Playoff baseball winner: Fans. Wow how great have the games been and how much drama has been laid out there. Fun times all around. (Side winner to Justin Verlander who dotted the exclamation point on, "This is what an ACE does!" with Thursday's great showing against the A's.)
Playoff baseball loser: Cincinnati in general, and manager Dusty Baker in particular. So it goes.
College football winner: South Carolina. No 3 in the polls and carrying a panache unforeseen in those parts. Want to know how to build a winning program: Find a great coach and pay through the nose to get him.
College football loser: The Big Ten. First the new logo — B1G stinks — and is confusing. The legends and leaders are the divisions. And the only team in the national title conversation is THE Ohio State, and the Buckeyes, by self-inflicted measures, are ineligible.
TV winner: Watched "Nashville" last night. We're in. We don't have a whole lot of extra time for extra shows, but we're going to give this one a shot.
TV loser: Wow, there was a time when "The Office" was must-see TV. Now it's a car wreck. You can't take your eyes off it because it's that bad, and worse still, it's like a car wreck where you know the people involved and hope they get out unscathed. Sad really.
Wildcard winner: We want some suggestions here.
Wildcard loser: We want some suggestions here, too.
Question for the mailbag: We constantly hear/read about the pass-happy NFL and inflated stats in today's pro game. People mainly attribute the awesome passing stats to the rules changes to benefit QBs a few years back. However, is it more due to the rules changes, or should more credit be given to the current crop of QBs and receivers?
Excellent question. And the answer is yes.
The pinball scores that pass for passing stats in today's NFL can be attributed to a slew of reasons. Let's examine:
1) The rules encourage coaches to throw the ball. This is by design because the league office and TV networks like offense. Know what a Sunday afternoon with 3-0 is? That's the AL Central. Nope, the NFL and its TV partners want 35-31 with a quarterback with the ball in the last two minutes. So the rules — defensive backs can't sneeze on receivers after 5 yards, holding is by-and-large ignored, and if you do much more than tickle a star QB, it's 15 yards — are in place to maximize a passing offense.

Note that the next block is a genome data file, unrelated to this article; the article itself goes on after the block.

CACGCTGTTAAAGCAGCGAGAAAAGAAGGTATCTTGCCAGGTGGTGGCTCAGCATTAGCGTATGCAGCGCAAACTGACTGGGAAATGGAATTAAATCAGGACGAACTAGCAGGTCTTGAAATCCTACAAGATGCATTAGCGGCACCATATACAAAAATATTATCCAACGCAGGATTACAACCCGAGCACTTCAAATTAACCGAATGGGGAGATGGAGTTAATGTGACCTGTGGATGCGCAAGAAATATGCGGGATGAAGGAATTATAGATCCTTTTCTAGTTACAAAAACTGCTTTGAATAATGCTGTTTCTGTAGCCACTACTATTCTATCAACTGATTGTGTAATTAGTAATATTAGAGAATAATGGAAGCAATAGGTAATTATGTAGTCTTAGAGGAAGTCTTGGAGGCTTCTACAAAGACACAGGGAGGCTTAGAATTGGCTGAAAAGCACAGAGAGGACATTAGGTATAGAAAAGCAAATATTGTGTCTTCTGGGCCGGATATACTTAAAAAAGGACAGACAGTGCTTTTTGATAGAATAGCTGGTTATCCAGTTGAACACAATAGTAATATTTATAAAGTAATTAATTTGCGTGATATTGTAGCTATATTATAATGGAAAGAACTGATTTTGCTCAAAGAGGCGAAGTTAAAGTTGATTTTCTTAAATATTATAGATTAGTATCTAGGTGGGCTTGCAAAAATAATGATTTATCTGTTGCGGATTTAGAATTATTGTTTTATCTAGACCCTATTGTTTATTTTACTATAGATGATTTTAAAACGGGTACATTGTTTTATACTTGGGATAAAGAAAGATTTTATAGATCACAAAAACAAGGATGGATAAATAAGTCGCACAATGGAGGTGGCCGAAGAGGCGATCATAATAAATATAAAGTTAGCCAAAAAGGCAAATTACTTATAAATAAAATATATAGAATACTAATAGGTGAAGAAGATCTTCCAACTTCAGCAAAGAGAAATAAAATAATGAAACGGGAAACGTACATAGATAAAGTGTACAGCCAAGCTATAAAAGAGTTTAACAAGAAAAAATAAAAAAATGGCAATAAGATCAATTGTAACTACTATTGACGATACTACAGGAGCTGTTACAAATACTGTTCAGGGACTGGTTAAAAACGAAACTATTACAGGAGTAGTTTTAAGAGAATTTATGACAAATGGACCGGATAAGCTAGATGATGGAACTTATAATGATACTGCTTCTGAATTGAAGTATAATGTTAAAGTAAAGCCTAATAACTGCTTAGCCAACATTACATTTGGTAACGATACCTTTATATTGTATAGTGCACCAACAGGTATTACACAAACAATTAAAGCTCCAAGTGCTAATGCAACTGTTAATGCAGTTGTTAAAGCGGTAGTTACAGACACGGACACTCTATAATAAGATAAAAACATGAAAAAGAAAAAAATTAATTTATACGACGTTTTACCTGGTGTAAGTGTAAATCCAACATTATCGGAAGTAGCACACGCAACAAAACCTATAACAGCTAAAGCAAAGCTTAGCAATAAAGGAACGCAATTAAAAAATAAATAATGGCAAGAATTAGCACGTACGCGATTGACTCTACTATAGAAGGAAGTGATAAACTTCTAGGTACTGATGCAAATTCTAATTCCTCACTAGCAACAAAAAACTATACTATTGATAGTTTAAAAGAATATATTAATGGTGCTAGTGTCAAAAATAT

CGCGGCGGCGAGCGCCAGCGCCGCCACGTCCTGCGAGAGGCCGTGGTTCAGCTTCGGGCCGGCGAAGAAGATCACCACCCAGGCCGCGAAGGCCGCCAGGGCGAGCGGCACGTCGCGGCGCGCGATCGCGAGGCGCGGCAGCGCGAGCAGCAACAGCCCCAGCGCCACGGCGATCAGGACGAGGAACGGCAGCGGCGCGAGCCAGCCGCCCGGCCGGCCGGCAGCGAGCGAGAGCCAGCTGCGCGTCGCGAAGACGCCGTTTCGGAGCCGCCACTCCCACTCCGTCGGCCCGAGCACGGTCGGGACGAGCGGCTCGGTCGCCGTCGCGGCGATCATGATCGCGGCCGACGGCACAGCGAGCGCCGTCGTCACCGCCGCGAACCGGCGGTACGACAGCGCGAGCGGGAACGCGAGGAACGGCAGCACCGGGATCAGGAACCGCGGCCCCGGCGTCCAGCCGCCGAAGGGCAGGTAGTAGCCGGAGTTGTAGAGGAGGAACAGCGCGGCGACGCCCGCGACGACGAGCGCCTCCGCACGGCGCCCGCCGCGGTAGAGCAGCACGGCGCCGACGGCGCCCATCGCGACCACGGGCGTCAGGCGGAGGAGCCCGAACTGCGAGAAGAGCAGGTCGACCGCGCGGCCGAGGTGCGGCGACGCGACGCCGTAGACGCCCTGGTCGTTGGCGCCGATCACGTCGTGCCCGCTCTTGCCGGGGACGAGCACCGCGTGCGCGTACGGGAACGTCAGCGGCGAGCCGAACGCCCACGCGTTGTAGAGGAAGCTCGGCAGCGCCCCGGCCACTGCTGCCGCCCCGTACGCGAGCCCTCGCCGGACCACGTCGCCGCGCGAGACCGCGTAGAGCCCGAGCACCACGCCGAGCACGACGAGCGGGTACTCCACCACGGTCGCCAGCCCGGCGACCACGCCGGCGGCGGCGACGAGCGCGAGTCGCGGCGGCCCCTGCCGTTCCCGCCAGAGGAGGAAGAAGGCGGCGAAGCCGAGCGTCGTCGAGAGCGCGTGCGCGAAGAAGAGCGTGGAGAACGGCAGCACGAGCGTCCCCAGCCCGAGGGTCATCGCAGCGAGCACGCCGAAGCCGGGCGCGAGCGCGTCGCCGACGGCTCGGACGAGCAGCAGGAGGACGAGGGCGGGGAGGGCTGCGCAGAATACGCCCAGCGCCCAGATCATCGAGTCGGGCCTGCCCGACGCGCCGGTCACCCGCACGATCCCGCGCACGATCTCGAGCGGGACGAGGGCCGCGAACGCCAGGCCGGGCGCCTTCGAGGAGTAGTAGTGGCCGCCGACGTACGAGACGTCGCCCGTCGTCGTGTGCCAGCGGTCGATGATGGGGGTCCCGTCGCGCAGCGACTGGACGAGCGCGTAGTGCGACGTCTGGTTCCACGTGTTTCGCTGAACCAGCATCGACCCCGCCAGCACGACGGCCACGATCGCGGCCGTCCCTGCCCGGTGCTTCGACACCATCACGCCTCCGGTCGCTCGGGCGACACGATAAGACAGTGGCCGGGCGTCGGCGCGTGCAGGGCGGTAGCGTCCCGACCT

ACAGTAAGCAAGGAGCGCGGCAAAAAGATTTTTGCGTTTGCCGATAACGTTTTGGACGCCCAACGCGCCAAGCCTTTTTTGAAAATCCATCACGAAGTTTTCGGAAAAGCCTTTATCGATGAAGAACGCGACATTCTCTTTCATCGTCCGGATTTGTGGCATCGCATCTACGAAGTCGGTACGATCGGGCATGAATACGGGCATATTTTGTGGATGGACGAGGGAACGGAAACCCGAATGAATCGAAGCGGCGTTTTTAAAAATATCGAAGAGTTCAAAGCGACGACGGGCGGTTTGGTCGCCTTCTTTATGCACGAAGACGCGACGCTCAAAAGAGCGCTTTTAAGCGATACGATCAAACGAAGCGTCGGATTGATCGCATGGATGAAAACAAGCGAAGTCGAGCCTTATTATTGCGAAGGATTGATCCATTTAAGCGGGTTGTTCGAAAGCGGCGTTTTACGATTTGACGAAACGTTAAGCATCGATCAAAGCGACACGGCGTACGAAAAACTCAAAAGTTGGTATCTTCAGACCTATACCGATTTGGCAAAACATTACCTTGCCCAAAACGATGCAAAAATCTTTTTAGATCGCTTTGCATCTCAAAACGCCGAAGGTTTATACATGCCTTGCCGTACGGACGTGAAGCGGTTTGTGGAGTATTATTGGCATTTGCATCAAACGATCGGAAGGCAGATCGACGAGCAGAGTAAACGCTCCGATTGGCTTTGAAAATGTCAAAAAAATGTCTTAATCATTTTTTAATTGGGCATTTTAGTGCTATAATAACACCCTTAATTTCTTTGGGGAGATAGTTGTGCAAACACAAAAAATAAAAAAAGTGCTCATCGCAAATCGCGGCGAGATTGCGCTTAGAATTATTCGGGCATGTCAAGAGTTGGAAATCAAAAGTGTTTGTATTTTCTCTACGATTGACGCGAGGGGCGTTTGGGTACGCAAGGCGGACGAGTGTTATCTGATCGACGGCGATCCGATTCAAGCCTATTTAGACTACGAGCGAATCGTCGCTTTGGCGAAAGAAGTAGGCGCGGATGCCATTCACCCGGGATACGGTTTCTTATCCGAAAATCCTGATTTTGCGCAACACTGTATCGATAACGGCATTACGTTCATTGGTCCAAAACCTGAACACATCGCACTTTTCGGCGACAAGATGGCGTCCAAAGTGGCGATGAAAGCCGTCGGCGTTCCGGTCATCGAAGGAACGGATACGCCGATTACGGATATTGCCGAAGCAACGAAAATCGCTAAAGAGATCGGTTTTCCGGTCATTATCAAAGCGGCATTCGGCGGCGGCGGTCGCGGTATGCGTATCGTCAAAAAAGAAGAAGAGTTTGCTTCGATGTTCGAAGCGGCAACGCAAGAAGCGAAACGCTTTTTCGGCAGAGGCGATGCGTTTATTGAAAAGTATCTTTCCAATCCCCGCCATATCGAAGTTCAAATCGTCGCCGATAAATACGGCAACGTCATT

2) The offenses are excellent. The quarterbacks are getting world-class — and year-round — coaching from high school on up. The receivers are amazing athletes. The coaches are crafting better and more confusing sets and schemes that make playing defense in the NFL the athletic equivalent of advanced calculus and doing differential equations.
3) The excellent athletes that are playing defense have helped push the league into its pass-happy state. It's next to impossible to run the football in the NFL with any consistency because there are 270-pound linebackers who run sub-4.7s.
The worm will eventually turn, though. It always does because football is a copycat league that is predicated on practice habits. And if you follow the path, a new offensive idea comes up, it takes the league by storm because it's new and teams can't prepare for it. Then the other teams in the league start doing it, and defenses start practicing against it and drafting players to fit a scheme to stop it. So when defenses become completely comfortable with five DBs and speedy linebackers to match-up with athletic tight ends, some bright whipper-snapper with a bright visor will say, "Hey, they have a bunch of speed on defense, let's get a 250-pound running back and go right at them off left tackle. Who's with us?"
I never imagined I would ever think that playing Miss St would be a big game but this year it is. With Dooley coaching from the box this Sat night, if TN wins do you think we might hear some Vol folks (and I'm a one of them) say with Dooley off the sidelines we finally beat a ranked team? For the record I hope he does well in Knoxville and it gets turned around.
We are right there with you, in each regard. In fact, we believe this game is off-the-charts big and we believe the Vols know it. (How often can you hear, "Dooley's 0-12 against ranked teams" before it starts to wear on you?)
We also believe that there are moments in sports that carry more weight and radiate even before they happen. Moments in a possession, a game and a season. This is one of those moments. This is one of the moments that you know the outcome of Saturday will lead to more. Will it be more good or more bad? More frustration or more excitement? More angst or more hope? This is one of those moments, a fork in the road for these Vols and potentially the Vols of tomorrow if you believe this is the game Dooley needs to win to get off the hot seat. A split in the path that carries two separate directions and two distinct results. There is no competing and standing toe-to-toe this week. This is the core of team sports meritocracy — it's win or lose, there's no close.
Be it a missed call, a tough break or bad luck, a loss is a loss Saturday, and it will hurt.
And if success is reached Saturday, there will be a few folks who say, "Well, without Dooley on the sideline, we finally beat a ranked team." And that's their right, but more than likely nothing short of beating Alabama will convert those to the pro-Orange Slacks camp.
Saturday is paramount for the undecided Johnny Vols Fans out there. And we can see the weight of these stakes since everyone — coaches, players, et al. — know the stakes.
Whether they deliver will be a testament — good or bad — about how much loyalty and respect Dooley has within the walls of the program. Will they produce knowing Dooley needs it Saturday more than ever?
We'll see, and whether he's on the field or in the press box, Saturday will tell us plenty about UT football and its coach.
Jay was named the Sports Editor of the Times Free Press in 2003 and started with the newspaper in May 2002 as the Deputy Sports Editor. He was born and raised in Smyrna, Ga., and graduated from Auburn University before starting his newspaper career in 1997 with the Newnan (Ga.) Times Herald. Stops in Clayton and Henry counties in Georgia and two years as the Sports Editor of the Marietta (Ga.) Daily Journal preceded Jay’s ...